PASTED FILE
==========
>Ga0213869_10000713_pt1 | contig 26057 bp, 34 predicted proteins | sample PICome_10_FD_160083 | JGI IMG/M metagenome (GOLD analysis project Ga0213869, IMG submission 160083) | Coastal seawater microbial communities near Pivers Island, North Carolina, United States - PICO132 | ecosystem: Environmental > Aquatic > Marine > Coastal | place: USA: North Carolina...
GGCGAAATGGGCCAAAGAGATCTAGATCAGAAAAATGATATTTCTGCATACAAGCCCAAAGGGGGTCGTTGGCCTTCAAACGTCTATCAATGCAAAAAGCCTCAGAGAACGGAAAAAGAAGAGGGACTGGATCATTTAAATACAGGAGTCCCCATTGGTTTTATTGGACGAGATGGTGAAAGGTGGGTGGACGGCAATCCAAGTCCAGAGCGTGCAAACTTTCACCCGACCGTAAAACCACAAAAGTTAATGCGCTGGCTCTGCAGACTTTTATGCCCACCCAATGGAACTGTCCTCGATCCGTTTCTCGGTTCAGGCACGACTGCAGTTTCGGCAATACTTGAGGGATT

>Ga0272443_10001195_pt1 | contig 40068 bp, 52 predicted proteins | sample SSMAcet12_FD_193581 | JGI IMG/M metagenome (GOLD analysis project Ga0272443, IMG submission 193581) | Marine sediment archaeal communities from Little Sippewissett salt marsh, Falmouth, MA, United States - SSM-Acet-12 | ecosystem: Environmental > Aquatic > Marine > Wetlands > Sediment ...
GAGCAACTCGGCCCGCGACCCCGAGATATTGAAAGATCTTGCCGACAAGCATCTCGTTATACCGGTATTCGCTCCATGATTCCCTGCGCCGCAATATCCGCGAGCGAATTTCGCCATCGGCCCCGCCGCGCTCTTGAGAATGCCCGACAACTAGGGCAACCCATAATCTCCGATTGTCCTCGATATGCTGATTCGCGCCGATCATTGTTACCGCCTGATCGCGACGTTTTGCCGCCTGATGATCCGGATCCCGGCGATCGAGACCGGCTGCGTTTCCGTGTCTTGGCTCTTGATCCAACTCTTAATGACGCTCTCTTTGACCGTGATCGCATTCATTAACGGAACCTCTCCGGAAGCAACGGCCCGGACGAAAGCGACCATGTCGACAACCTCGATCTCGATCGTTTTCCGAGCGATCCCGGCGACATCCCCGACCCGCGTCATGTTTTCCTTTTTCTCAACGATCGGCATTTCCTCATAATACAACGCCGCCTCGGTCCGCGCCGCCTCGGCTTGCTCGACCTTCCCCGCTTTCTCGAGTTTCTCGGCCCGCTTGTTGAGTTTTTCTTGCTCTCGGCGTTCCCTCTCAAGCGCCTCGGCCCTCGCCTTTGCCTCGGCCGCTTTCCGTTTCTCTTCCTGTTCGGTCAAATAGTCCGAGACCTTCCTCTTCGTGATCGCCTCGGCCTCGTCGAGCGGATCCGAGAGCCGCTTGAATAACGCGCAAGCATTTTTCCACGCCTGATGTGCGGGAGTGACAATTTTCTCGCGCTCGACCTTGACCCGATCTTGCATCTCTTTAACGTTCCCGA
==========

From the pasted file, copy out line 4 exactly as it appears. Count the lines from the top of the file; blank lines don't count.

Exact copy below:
GAGCAACTCGGCCCGCGACCCCGAGATATTGAAAGATCTTGCCGACAAGCATCTCGTTATACCGGTATTCGCTCCATGATTCCCTGCGCCGCAATATCCGCGAGCGAATTTCGCCATCGGCCCCGCCGCGCTCTTGAGAATGCCCGACAACTAGGGCAACCCATAATCTCCGATTGTCCTCGATATGCTGATTCGCGCCGATCATTGTTACCGCCTGATCGCGACGTTTTGCCGCCTGATGATCCGGATCCCGGCGATCGAGACCGGCTGCGTTTCCGTGTCTTGGCTCTTGATCCAACTCTTAATGACGCTCTCTTTGACCGTGATCGCATTCATTAACGGAACCTCTCCGGAAGCAACGGCCCGGACGAAAGCGACCATGTCGACAACCTCGATCTCGATCGTTTTCCGAGCGATCCCGGCGACATCCCCGACCCGCGTCATGTTTTCCTTTTTCTCAACGATCGGCATTTCCTCATAATACAACGCCGCCTCGGTCCGCGCCGCCTCGGCTTGCTCGACCTTCCCCGCTTTCTCGAGTTTCTCGGCCCGCTTGTTGAGTTTTTCTTGCTCTCGGCGTTCCCTCTCAAGCGCCTCGGCCCTCGCCTTTGCCTCGGCCGCTTTCCGTTTCTCTTCCTGTTCGGTCAAATAGTCCGAGACCTTCCTCTTCGTGATCGCCTCGGCCTCGTCGAGCGGATCCGAGAGCCGCTTGAATAACGCGCAAGCATTTTTCCACGCCTGATGTGCGGGAGTGACAATTTTCTCGCGCTCGACCTTGACCCGATCTTGCATCTCTTTAACGTTCCCGA